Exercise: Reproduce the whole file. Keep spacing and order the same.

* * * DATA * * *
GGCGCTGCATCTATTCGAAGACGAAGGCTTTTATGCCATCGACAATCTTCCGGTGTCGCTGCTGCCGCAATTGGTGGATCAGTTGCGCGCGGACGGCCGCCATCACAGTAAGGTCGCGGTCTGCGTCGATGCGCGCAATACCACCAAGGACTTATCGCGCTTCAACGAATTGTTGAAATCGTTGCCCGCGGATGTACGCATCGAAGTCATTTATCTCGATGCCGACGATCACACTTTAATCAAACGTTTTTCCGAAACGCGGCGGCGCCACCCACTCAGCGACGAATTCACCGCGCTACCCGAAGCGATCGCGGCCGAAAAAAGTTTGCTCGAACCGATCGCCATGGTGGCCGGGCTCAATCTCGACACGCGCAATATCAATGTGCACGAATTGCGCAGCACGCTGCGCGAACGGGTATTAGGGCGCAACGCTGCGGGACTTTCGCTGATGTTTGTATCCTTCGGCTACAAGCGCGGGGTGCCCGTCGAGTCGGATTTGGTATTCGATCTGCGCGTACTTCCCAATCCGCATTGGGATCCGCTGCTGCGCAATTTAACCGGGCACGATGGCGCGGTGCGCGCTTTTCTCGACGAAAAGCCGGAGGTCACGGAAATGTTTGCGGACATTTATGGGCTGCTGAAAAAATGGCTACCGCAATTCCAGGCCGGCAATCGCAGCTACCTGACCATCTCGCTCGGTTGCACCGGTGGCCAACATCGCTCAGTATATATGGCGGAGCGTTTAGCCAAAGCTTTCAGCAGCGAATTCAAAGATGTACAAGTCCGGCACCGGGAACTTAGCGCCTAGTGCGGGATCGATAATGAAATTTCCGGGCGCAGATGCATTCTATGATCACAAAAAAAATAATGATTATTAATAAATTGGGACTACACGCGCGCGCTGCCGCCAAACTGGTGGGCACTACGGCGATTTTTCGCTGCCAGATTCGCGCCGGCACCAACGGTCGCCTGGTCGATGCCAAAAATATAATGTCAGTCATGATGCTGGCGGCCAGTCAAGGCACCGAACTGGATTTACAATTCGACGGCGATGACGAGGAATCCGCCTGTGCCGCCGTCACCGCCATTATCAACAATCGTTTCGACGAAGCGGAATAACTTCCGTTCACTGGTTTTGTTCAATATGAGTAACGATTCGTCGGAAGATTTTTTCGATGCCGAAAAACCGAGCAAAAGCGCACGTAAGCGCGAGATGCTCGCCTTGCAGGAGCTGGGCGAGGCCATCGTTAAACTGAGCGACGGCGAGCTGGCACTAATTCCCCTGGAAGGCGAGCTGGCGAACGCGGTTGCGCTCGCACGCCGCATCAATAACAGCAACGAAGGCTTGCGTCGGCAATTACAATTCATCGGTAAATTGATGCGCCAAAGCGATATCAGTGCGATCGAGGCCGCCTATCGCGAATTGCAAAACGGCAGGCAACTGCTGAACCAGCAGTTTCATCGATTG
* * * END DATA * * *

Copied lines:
GGCGCTGCATCTATTCGAAGACGAAGGCTTTTATGCCATCGACAATCTTCCGGTGTCGCTGCTGCCGCAATTGGTGGATCAGTTGCGCGCGGACGGCCGCCATCACAGTAAGGTCGCGGTCTGCGTCGATGCGCGCAATACCACCAAGGACTTATCGCGCTTCAACGAATTGTTGAAATCGTTGCCCGCGGATGTACGCATCGAAGTCATTTATCTCGATGCCGACGATCACACTTTAATCAAACGTTTTTCCGAAACGCGGCGGCGCCACCCACTCAGCGACGAATTCACCGCGCTACCCGAAGCGATCGCGGCCGAAAAAAGTTTGCTCGAACCGATCGCCATGGTGGCCGGGCTCAATCTCGACACGCGCAATATCAATGTGCACGAATTGCGCAGCACGCTGCGCGAACGGGTATTAGGGCGCAACGCTGCGGGACTTTCGCTGATGTTTGTATCCTTCGGCTACAAGCGCGGGGTGCCCGTCGAGTCGGATTTGGTATTCGATCTGCGCGTACTTCCCAATCCGCATTGGGATCCGCTGCTGCGCAATTTAACCGGGCACGATGGCGCGGTGCGCGCTTTTCTCGACGAAAAGCCGGAGGTCACGGAAATGTTTGCGGACATTTATGGGCTGCTGAAAAAATGGCTACCGCAATTCCAGGCCGGCAATCGCAGCTACCTGACCATCTCGCTCGGTTGCACCGGTGGCCAACATCGCTCAGTATATATGGCGGAGCGTTTAGCCAAAGCTTTCAGCAGCGAATTCAAAGATGTACAAGTCCGGCACCGGGAACTTAGCGCCTAGTGCGGGATCGATAATGAAATTTCCGGGCGCAGATGCATTCTATGATCACAAAAAAAATAATGATTATTAATAAATTGGGACTACACGCGCGCGCTGCCGCCAAACTGGTGGGCACTACGGCGATTTTTCGCTGCCAGATTCGCGCCGGCACCAACGGTCGCCTGGTCGATGCCAAAAATATAATGTCAGTCATGATGCTGGCGGCCAGTCAAGGCACCGAACTGGATTTACAATTCGACGGCGATGACGAGGAATCCGCCTGTGCCGCCGTCACCGCCATTATCAACAATCGTTTCGACGAAGCGGAATAACTTCCGTTCACTGGTTTTGTTCAATATGAGTAACGATTCGTCGGAAGATTTTTTCGATGCCGAAAAACCGAGCAAAAGCGCACGTAAGCGCGAGATGCTCGCCTTGCAGGAGCTGGGCGAGGCCATCGTTAAACTGAGCGACGGCGAGCTGGCACTAATTCCCCTGGAAGGCGAGCTGGCGAACGCGGTTGCGCTCGCACGCCGCATCAATAACAGCAACGAAGGCTTGCGTCGGCAATTACAATTCATCGGTAAATTGATGCGCCAAAGCGATATCAGTGCGATCGAGGCCGCCTATCGCGAATTGCAAAACGGCAGGCAACTGCTGAACCAGCAGTTTCATCGATTG